One group likened the move to inviting the British National Party to speak at an anti-racist rally.
Christian Aid, Friends of the Earth and the Burma Campaign are concerned about the company's presence in Burma rather than the health risks of smoking.
"How any company that collaborates with a military regime can be interested in corporate social responsibility is a joke," said Craig Bennett, corporates campaigner at Friends of the Earth.
"This conference raises questions about whether the interest of these companies in this area is simply a way to stave off government regulation and counter accusations of mal-practice by campaigning groups."
The three organisations are all putting their names to a letter being sent to delegates at the conference on Thursday in London, which is organised by Ethical Corporation, a magazine which focuses on improving corporate ethical standards.
The event includes speakers from companies such as Shell, Premier Oil and Anglo American as well as organisations such as Amnesty International and WWF.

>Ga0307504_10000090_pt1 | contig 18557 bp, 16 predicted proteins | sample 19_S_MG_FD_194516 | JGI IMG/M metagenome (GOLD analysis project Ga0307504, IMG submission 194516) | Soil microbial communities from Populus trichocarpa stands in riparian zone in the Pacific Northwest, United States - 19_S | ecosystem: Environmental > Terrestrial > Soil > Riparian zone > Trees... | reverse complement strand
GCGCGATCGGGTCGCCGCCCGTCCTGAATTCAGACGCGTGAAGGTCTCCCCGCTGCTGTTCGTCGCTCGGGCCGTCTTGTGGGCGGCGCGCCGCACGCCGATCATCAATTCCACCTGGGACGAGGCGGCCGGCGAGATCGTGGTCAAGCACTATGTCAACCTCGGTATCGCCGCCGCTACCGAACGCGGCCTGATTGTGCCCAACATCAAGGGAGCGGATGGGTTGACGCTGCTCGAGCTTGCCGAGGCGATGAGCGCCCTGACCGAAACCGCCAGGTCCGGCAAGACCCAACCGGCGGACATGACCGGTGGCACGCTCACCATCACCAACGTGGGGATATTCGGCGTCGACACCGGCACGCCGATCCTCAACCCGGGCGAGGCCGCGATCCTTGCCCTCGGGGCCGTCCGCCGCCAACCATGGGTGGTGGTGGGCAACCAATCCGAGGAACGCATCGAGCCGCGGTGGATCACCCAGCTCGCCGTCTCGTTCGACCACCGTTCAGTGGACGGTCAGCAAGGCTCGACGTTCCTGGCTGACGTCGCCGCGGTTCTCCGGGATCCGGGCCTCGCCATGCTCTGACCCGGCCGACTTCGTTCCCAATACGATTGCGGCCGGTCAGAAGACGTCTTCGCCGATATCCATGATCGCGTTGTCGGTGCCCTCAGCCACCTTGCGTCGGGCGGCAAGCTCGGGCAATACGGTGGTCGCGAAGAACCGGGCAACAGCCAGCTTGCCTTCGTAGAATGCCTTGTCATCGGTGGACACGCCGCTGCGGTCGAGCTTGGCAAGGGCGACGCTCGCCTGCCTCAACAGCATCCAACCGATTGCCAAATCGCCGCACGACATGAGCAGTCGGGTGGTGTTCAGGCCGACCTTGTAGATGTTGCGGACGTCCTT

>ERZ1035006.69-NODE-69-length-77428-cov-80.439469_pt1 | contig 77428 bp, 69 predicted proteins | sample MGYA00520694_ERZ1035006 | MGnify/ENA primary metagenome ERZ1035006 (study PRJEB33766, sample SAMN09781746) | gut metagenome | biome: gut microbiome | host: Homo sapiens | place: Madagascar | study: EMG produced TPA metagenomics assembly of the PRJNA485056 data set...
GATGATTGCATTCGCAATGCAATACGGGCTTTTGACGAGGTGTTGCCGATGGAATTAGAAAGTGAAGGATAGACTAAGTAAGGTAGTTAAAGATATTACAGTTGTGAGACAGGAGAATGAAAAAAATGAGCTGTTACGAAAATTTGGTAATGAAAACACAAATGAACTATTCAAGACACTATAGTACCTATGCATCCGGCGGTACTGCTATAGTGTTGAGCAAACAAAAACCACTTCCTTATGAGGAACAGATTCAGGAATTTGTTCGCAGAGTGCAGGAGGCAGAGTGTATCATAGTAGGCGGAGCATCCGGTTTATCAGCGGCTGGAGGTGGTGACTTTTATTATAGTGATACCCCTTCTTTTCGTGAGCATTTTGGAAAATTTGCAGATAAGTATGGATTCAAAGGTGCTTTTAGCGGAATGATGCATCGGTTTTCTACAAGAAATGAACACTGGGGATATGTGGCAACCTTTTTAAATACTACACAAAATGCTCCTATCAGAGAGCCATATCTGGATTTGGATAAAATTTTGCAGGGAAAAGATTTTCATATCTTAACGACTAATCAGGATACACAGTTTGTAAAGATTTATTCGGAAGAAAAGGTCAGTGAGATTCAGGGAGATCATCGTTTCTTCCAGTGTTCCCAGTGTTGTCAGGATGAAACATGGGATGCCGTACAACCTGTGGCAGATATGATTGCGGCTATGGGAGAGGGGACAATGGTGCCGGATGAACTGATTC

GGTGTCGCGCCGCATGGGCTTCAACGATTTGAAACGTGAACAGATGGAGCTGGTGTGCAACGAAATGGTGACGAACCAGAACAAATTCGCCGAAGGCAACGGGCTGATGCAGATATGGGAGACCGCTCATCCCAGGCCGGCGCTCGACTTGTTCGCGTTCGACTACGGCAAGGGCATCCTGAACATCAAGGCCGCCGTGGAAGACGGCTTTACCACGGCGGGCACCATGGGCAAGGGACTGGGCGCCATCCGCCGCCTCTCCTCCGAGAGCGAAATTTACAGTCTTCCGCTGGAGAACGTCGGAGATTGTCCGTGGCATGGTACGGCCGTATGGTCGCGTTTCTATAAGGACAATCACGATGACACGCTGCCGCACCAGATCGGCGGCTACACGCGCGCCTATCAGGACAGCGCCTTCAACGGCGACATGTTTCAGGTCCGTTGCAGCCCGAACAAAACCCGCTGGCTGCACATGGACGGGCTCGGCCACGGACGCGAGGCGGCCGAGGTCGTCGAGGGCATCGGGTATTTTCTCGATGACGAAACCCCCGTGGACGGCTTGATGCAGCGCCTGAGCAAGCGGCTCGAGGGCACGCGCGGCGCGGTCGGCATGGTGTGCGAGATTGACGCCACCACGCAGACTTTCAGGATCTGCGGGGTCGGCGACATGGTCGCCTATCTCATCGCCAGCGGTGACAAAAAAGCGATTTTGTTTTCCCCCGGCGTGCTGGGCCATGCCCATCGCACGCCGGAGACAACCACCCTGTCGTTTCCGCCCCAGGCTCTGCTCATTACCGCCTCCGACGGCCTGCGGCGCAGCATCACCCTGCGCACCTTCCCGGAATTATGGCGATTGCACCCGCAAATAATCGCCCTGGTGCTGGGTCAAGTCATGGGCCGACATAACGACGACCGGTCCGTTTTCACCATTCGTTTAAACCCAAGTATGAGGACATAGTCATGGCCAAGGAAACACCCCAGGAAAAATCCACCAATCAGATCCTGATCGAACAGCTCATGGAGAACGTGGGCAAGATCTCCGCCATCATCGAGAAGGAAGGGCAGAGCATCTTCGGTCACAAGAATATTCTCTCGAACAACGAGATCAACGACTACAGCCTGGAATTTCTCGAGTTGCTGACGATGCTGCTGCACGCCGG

"These conferences can provide a platform to companies whose commitment to corporate social responsibility is frankly questionable," said Daniel Graymore, policy officer at Christian Aid.
Tobias Webb, editor and publisher of Ethical Corporation, hit back by labelling the charities as "naive and ill-informed".
"The conference is not presenting a platform for corporate greenwash," he said. "We've invited a speaker on to a panel discussion about how controversial companies are attempting to be more accountable, which is both relevant and appropriate."
"In no way are we saying or portraying these companies as being socially responsible," he said. "However, if all companies spent as much money as British American Tobacco investing in corporate social responsibility, then it would be a big step forward."
British American Tobacco declined to comment.